Tag Archives: Crassostrea gigas

Agarose Gel – Oly gDNA for BS-seq Libraries, Take Two

The gel I ran earlier today looked real rough, due to the fact that I didn’t bother to equalize loading quantities of samples (I just loaded 1μL of all samples regardless of concentration). So, I’m repeating it using 100ng of DNA from all samples.

Additionally, this gel also includes C.gigas samples that Katie Lotterhos sent to us to see how they look.

Ran a 0.8% agarose, low-TAE gel, stained with ethidium bromide.

Results:

 

Look at that! The samples look MUCH nicer when they’re not overloaded and uniformly loaded!

Most have a prominent high molecular weight band (the band that’s closes to the top of the ladder, not the DNA visible in the wells). All exhibit smearing, but 2NF1 shows a weird accumulation of low molecular weight DNA.

Katie’s C.gigas samples (M1, M2, M3) look similar to the Olympia oyster gDNA, however her samples appear to have residual RNA in them (the fuzzy band ~500bp).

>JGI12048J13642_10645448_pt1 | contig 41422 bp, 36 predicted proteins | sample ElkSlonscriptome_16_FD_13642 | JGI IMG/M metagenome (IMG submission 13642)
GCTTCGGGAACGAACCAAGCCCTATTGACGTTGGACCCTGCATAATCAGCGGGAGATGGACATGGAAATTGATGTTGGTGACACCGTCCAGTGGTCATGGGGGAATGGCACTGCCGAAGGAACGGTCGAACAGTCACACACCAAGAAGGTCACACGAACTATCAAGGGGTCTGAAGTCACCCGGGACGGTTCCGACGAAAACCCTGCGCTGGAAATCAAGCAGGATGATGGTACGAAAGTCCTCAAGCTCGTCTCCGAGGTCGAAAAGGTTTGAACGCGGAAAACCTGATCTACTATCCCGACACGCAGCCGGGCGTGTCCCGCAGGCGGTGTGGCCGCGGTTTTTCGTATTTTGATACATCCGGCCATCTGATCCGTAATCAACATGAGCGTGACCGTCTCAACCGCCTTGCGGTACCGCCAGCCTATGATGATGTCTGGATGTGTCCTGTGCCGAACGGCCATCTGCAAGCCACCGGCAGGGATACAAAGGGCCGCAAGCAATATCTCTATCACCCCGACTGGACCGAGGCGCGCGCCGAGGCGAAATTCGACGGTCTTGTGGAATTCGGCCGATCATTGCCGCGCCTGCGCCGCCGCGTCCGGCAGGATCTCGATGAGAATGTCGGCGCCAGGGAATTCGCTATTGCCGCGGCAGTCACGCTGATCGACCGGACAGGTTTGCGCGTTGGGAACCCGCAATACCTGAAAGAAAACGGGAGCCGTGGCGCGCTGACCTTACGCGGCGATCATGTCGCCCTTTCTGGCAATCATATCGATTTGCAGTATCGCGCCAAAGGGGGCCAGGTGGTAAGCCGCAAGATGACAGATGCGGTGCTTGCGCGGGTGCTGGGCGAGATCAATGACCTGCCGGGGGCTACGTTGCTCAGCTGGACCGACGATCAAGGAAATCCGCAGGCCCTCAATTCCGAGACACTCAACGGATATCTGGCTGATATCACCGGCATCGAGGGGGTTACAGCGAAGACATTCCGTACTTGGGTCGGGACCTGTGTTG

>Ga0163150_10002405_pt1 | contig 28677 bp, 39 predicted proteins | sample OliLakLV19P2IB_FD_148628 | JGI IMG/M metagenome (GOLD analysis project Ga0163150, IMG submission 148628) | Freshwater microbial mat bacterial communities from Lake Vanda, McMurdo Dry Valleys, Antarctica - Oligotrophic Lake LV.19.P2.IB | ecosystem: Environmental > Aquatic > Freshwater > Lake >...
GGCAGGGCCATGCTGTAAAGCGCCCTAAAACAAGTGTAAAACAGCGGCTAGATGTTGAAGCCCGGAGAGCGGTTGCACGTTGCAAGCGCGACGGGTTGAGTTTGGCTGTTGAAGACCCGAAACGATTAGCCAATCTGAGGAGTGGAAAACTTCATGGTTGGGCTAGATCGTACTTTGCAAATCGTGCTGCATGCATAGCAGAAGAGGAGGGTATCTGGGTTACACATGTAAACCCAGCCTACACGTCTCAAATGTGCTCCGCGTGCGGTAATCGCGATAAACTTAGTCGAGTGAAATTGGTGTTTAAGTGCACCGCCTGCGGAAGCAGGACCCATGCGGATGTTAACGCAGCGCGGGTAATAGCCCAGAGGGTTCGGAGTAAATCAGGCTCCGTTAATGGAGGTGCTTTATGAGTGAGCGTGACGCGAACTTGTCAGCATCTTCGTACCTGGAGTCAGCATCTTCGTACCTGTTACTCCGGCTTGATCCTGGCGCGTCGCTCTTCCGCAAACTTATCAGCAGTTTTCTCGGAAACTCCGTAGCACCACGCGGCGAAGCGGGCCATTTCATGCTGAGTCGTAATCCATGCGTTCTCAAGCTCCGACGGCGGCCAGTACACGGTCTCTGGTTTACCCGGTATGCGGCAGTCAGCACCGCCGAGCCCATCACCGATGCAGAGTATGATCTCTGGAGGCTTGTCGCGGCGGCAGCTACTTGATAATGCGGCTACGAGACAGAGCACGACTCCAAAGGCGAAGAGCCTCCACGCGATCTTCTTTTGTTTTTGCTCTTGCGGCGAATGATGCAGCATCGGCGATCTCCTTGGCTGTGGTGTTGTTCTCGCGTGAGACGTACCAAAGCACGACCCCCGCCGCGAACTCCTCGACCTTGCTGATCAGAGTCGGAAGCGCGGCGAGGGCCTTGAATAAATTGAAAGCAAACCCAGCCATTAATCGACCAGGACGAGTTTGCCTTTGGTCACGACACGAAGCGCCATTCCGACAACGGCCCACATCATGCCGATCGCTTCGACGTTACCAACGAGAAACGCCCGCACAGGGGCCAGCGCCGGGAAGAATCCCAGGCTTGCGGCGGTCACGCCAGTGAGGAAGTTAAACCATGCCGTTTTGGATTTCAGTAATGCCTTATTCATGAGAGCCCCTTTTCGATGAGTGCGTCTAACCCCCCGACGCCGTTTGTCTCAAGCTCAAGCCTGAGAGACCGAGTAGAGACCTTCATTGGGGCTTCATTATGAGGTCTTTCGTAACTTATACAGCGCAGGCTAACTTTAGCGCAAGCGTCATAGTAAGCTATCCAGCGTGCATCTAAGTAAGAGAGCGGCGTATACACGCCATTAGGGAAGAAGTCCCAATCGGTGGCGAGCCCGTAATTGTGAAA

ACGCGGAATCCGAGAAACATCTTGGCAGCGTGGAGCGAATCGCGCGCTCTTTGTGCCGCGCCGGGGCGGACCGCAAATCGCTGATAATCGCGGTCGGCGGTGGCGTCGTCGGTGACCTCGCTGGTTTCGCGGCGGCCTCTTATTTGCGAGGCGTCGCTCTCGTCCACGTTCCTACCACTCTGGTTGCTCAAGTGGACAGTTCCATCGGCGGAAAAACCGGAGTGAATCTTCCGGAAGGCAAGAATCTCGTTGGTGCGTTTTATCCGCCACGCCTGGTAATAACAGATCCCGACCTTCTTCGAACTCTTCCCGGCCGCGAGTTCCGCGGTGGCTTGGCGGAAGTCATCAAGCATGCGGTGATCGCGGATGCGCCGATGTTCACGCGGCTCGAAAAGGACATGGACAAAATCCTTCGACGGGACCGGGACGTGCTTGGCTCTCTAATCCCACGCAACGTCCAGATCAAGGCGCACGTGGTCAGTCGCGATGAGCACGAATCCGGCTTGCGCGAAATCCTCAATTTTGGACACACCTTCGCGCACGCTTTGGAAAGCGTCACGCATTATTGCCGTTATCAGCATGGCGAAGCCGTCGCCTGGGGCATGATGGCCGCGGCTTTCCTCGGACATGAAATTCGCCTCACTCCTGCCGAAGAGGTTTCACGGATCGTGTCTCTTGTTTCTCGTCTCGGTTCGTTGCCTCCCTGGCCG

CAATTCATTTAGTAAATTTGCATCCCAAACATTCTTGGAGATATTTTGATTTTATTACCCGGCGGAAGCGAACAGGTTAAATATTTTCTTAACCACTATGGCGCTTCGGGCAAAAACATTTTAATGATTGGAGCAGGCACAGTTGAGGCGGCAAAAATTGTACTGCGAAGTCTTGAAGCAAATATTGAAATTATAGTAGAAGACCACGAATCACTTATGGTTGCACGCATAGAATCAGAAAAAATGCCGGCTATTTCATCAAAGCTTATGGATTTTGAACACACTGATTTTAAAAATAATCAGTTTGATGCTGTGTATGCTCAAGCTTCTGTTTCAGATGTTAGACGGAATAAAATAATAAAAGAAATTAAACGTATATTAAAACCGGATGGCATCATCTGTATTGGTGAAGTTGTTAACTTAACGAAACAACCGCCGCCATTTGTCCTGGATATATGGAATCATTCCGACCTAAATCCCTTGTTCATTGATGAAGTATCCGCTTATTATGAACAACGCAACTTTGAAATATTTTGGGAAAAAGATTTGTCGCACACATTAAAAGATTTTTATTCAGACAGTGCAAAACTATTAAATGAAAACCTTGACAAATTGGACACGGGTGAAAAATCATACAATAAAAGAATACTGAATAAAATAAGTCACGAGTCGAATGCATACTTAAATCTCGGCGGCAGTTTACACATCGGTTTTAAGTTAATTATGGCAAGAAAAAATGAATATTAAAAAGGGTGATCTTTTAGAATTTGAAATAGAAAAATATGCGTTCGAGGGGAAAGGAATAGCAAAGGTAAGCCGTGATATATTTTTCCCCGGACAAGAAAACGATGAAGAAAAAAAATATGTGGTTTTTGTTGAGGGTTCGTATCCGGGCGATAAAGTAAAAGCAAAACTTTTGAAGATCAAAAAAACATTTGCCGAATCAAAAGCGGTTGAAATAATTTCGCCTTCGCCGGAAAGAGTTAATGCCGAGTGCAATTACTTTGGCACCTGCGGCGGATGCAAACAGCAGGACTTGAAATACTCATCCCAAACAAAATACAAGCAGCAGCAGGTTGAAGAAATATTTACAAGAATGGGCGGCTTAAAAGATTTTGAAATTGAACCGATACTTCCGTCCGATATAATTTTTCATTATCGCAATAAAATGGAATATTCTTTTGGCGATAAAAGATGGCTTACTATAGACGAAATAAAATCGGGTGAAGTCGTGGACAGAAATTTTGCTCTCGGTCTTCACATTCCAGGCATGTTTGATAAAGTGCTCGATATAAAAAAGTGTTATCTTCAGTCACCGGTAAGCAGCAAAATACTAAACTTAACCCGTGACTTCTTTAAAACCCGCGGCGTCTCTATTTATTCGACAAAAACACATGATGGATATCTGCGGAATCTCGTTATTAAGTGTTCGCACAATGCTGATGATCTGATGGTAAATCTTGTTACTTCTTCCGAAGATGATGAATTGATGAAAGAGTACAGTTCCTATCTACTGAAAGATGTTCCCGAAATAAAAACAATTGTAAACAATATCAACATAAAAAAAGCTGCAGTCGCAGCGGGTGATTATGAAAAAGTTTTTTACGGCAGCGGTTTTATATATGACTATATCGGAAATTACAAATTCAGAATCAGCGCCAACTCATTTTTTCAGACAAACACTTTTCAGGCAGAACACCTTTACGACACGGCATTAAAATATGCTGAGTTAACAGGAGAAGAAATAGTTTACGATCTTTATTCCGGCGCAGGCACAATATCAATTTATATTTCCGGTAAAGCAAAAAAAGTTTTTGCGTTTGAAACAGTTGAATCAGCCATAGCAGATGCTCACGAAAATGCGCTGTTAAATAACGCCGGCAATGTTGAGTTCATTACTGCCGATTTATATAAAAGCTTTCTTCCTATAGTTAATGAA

Will discuss with Steven which samples he wants to use for bisulfite treament and library construction.

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Samples Received – C.gigas Tissue & DNA from Katie Lotterhos

Received 6 samples from Katie today. The box was labeled and stored @ -20C.

 

Here description of the samples, via email:

Lotterhos samples (gigas) arriving tomorrow

1) Mantle tissue samples of C. gigas were collected on 20140705 (source: Pipestem Inlet) by KEL
2) Extraction on 20141028 by VG using Qiagen DNAeasy Blood and Tissue Kit
3) Beadwash on 20150720 by VG using homemade sera-mag speed beads